Empirical Study On Greed

Empirical Study On Greed

Empirical Study On Greed

Yiqiao Yin

University of Rochester, Students

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January 31, 2016


This paper studies cross-sectional stock returns from intrinsic and extrinsic point of view. We extend the model from Yin (Dec. 2015) to moving averages and we show a series of trading strategy that could explain some of the anomalies in the market. Intrinsically, investors can study Enterprise Value to interpret cross-sectional stock returns. Extrinsically, traders can generate alphas with great significance by trading off moving averages. We interpret the underlying emotions, greed and hope, in the market by looking at empirical results intrinsically and extrinsically.

Empirical Study On Greed – Introduction

To explain the underlying emotions, greed and hope, in the market, we present two paths to analyze these psychological feelings. By looking at cross-sectional data, we can interpret empirical results from intrinsic and extrinsic point of view. Securities sold on the market bare certain amount of value. It is the value of how much each security worth by itself, hence it is the intrinsic value. Early literatures by Benjamin Graham discussed a lot of the fundamental indicators that we could be studying to understand intrinsic value. On the other side, market in which the securities are sold is on an auction bases. That is, traders buy and sell freely by bid and ask. This is largely due to negotiation and communication aspects between market participants. To date, we do not have any literature proving that this is completely rational. However, this does not hinder us to draw some reasonable arguments from applying the moving averages.

Based on Modigliani and Miller Theory, Yin (Nov. 2015) has examined the Market Value Balance Sheet (MVBS) from an accounting standpoint. The work, derived from MM Theory, describe a corporation from sum of Cash and Enterprise Value (EV) on the left side and sum of Debt (D) and Market Equity (ME) on the right side. The goal is to describe corporate activities with Enterprise Value (EV). Yin (Nov. 2015) pointed out that the scholars in behavioral finance and asset pricing barely used the model. Traditional cross-sectional study done by De Bondt and Thaler (1985) put a lot of attention on Long Run Reversals and in particular updating Fama-French three-factor model. Their work sort of stock universe by winners and losers which is a measurement of stock returns. They are able to construct a replica portfolio and generate a market-like return by a long portfolio in long-run losers and a short portfolio in long-run winners. However, this sort solely depends on market returns and does not take any other fundamental factors into consideration. Hawanini and Keim (1995) attempted to sort the stock pool by the size. They claim that small stocks have outperformed large stocks by about 12% a year over 1951-1989 time period. This argument has been developed on stock-picking skills between buying a lot of small stocks or big stocks. The answer goes back to study the risk-return in the stock profiles. Their paper also studied the stock universe by market- to-book sort, yet book value does a poor job of describing corporate activities. Fama and French (1993) also put a lot of effort in studying risk of book-to-market ratio. On the market value side, Jegadeesh (1990) examined the cross-sectional returns by the returns of small-, medium-, and large size-quintile portfolios in time t. However, these studies do not to describe how corporate activities over time affect cross-sectional stock returns.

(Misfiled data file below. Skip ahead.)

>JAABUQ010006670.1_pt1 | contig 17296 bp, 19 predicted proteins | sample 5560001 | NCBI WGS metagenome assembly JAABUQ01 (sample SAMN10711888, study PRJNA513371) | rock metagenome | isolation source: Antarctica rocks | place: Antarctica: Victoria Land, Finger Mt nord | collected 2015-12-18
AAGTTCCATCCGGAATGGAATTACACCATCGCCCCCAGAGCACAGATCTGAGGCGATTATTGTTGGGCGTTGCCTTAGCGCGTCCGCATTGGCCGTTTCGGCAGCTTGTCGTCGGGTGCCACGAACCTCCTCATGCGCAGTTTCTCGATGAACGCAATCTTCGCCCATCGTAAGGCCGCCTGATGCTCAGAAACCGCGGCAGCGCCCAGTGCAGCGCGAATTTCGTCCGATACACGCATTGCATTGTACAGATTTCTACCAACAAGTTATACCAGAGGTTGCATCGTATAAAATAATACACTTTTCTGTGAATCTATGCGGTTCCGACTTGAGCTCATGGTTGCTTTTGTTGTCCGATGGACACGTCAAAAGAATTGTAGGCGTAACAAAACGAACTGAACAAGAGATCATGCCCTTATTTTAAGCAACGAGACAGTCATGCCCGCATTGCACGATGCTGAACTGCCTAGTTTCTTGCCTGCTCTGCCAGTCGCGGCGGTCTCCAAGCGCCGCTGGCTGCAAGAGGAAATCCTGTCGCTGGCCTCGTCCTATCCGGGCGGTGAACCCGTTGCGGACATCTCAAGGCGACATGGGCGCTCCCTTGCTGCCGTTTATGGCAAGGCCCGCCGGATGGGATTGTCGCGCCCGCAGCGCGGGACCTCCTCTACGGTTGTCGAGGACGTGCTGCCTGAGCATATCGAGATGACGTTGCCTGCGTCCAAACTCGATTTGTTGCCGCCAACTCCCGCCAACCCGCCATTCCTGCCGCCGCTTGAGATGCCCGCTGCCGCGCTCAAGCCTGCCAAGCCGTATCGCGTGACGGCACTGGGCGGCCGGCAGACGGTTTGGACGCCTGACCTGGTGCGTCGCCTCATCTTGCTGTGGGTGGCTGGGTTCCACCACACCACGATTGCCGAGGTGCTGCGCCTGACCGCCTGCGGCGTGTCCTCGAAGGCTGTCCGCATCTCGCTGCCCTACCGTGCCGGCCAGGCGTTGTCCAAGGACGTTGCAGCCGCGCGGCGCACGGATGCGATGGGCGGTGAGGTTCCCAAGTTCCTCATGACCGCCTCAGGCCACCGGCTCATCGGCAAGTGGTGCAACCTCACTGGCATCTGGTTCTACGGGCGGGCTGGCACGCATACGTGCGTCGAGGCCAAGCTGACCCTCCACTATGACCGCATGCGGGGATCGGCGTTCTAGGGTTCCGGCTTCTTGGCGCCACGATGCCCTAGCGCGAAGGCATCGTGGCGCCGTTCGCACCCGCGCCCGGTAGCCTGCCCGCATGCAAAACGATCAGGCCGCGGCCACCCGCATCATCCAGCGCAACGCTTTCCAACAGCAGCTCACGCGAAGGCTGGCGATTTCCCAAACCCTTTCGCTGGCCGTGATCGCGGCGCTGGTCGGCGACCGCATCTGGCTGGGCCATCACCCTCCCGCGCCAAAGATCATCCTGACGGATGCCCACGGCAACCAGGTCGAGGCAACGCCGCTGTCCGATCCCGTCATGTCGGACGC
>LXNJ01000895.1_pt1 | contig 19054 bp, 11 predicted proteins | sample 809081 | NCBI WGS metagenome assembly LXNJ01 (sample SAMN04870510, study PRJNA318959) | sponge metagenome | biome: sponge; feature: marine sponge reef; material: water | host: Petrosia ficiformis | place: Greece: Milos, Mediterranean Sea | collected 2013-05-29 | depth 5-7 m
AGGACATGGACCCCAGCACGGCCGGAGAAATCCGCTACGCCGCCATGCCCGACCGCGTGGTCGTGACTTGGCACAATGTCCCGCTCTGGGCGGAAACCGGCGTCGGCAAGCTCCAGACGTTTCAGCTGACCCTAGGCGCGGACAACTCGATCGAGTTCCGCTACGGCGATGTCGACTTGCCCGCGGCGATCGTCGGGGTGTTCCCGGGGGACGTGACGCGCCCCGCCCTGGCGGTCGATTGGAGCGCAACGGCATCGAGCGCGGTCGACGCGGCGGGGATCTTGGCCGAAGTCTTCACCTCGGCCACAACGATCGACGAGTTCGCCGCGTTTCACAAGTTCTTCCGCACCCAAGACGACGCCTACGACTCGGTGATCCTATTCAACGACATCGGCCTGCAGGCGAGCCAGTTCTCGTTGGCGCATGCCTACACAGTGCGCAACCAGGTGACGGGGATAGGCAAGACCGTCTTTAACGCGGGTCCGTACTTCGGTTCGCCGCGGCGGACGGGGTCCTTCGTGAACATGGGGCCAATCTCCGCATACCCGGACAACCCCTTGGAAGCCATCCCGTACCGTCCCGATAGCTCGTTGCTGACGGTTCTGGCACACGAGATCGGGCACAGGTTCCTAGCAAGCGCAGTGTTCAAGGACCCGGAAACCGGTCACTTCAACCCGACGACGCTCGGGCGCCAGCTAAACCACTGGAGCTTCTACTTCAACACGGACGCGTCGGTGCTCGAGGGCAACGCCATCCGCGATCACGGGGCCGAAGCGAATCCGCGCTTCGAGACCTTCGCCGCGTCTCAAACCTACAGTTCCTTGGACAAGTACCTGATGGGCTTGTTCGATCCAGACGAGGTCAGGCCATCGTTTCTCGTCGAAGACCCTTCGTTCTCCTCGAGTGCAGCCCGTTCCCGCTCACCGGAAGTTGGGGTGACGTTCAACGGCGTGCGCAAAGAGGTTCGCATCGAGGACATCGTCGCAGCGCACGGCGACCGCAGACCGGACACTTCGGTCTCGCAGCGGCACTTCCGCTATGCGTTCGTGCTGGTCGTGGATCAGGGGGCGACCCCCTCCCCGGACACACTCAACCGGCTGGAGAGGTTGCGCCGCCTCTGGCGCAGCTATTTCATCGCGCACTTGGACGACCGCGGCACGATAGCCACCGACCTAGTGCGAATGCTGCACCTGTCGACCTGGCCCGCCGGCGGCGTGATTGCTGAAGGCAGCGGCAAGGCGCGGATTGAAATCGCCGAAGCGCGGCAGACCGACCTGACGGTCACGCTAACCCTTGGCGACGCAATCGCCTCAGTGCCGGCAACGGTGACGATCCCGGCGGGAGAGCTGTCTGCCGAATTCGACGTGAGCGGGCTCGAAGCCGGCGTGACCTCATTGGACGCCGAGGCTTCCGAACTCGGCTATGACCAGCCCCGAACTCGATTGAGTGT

First, this paper takes MM Theory and examine Enterprise Value by applying cross-sectional study on compustat stocks universe. We provide three methods to sort the stock universe. Among them, is the most important one and it describes the change of Enterprise Value (EV) over Market Equity. The results are consistent with Piotroski (2000). We conclude an investor can construct a “greed” strategy such that he can generate alpha by buying the most “greedy” stocks and selling the least “greedy” stocks.

Next, we present a model looking at different time period persistence and momentum among cross-sectional returns. There are some literatures related to this topic. Hendricks, Patel, and Zeckhauser (1993), Goetzmann and Ibbotson (1994), Brown and Goetzmann (1995), and Wermers (1996) find evidence of persistence in mutual fund performance over short-term horizons of one to three years. Brinblatt and Titman (1992), Elton, Gruber, Das, and Hlavka (1993), and Elton, Gruber, Das, and Blake (1996) study mutual fund return predictability over longer horizons of five to ten years, and attribute this to manager stock picking skills. Jen (1969), however, presents contrary evidence and explains that good subsequent performance follows good past performance. Carhart (1992) explains that it is persistence in expense ratios that drive a lot of the long-term persistence in mutual fund performance. We are using moving averages, both Simple Moving Average Screenshot_1 and Exponential Moving Average EMA Screenshot_2, to measure the stock returns.



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